Asian corporations are broadening their sources of funding by expanding the number of banks with whom they have bilateral lending relationships.
They are also making more use of other funding vehicles such as syndicated loans and debt capital markets products, according to Greenwich Associates' 2006 Asian Corporate Finance Research Study.
Asian companies' credit has traditionally been consolidated in the hands of a few key banks, but in recent years local banks have become more aggressive and reliable lenders. By forging relationships with these new providers of capital at a time in which credit is already in relatively ample supply throughout the region, Asian corporate executives are loosening past constraints that often led them to use important lenders for other types of financial service business.
'Any Asian companies that have not begun this process might be missing out on a unique opportunity to decrease their reliance on their top lenders which may sometimes constrain their ability to choose providers for other services such as corporate finance advisory, treasury products or cash management solely based on merit,' says Greenwich Associates consultant Markus Ohlig.
A new Greenwich Report presents the key findings of this research, including the latest data on compensation levels of finance officials at large companies throughout Asia.
Moving beyond traditional lenders
Companies in Asia are much more dependent than their counterparts in the United States and Europe on bilateral credit, and lead banks still hold a high proportion of Asian companies' total credit commitments - about 48% in bilateral credit facilities and more than 40% in syndicated facilities. However, the favourable credit conditions of the past several years have created new opportunities, and the more sophisticated companies have already begun reaching out beyond their two or three traditional central lenders in order to establish new sources and methods of raising capital.
These changes are already having an impact on the way Asian corporate executives view their companies' overall funding position. For example, the percentage of corporate officials saying that the concentration of credit was a cause for concern fell to just one-third in 2005, from 47% last year.
One of the main factors serving to alleviate these concerns is the growing presence of local banks in the Asian marketplace for domestic banking services. The proportion of Asian companies' domestic banking relationships held by foreign banks fell from 60% in 2003 to 54% in 2004 to 51% in 2005. The success of local banks in the domestic arena, which has yet to be replicated in international banking, is due in large part to their increasing readiness to provide credit on terms comparable to foreign banks.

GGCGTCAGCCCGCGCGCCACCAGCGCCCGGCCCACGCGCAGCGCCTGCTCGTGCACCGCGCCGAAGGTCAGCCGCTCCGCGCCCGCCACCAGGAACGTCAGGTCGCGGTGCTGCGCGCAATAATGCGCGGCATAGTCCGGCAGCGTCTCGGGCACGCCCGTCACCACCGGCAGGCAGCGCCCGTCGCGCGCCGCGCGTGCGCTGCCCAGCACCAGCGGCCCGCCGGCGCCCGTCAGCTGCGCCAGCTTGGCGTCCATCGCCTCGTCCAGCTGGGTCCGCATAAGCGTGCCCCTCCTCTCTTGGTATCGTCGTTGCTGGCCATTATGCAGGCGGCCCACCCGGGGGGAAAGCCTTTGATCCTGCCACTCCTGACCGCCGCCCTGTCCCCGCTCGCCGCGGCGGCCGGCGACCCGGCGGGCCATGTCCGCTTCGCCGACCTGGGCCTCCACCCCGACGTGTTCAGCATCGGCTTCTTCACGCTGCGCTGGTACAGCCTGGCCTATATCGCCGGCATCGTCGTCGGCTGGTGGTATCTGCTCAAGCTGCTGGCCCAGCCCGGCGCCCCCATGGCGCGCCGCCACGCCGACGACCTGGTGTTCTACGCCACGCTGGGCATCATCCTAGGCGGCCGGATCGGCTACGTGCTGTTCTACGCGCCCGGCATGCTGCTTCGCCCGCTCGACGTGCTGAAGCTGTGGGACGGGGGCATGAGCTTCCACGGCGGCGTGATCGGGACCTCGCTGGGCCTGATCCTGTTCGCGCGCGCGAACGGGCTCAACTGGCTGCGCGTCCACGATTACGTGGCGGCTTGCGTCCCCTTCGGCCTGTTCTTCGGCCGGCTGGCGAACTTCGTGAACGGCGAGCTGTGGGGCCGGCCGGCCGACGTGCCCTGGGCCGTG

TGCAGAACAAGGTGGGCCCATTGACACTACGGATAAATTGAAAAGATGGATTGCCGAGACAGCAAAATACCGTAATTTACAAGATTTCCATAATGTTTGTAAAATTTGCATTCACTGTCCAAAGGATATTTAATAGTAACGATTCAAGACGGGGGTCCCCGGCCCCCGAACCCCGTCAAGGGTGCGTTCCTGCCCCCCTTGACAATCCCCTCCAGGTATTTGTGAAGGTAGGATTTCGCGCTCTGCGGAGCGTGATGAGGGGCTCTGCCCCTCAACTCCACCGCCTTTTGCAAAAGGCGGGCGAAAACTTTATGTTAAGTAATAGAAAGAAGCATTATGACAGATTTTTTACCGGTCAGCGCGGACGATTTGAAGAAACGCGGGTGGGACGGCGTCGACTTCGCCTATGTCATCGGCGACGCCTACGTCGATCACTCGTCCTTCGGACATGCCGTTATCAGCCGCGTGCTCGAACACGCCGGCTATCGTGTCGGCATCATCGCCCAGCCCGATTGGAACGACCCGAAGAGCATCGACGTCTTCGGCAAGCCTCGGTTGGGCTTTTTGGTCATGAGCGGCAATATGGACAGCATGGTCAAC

Debt capital markets: more products, new priorities
At the same time Asian corporations are establishing relationships with new banks for bilateral and syndicated credit, they are also becoming more active users of the debt capital markets. Each year, Greenwich Associates asks Asian companies if they are currently in dialogue with any banks about a potential bond offering. In 2004, 28% were actively engaged in such talks; this year the number rose to nearly a third.
Looking ahead, nearly 10% of the largest 250 Asian companies plan to issue bonds in the United States in the coming year, 12% are planning an offering in Europe and almost a third are planning to do a domestic bond offering - a finding that could give another boost to local banks who have the requisite debt capital markets capabilities.
'More Asian companies are tapping into capital markets, including a considerable number that are diversifying their investor base beyond their domestic markets,' says Greenwich Associates consultant John Feng. 'Aside from debt capital markets, we also see a growing proportion of Asian companies, now just over 60%, engaging their banks for structured finance products.'
Compensation on the rise at Asian companies for finance and treasury pros
For the second year in a row, median cash compensation, including both salaries and cash bonuses, for corporate finance and treasury professionals throughout Asia participating in the most recent Greenwich Associates research increased 3%, rising to USD 103,000 in 2005. Average salaries increased 2% from USD 78,000 to just under UD 80,000, while bonuses continued their upward trend, increasing almost 7% to over USD 23,000. Corporate finance and treasury professionals in Hong Kong were the most highly compensated corporate finance officers in Asia once again in 2005, with median total cash compensation levels of over USD 162,000.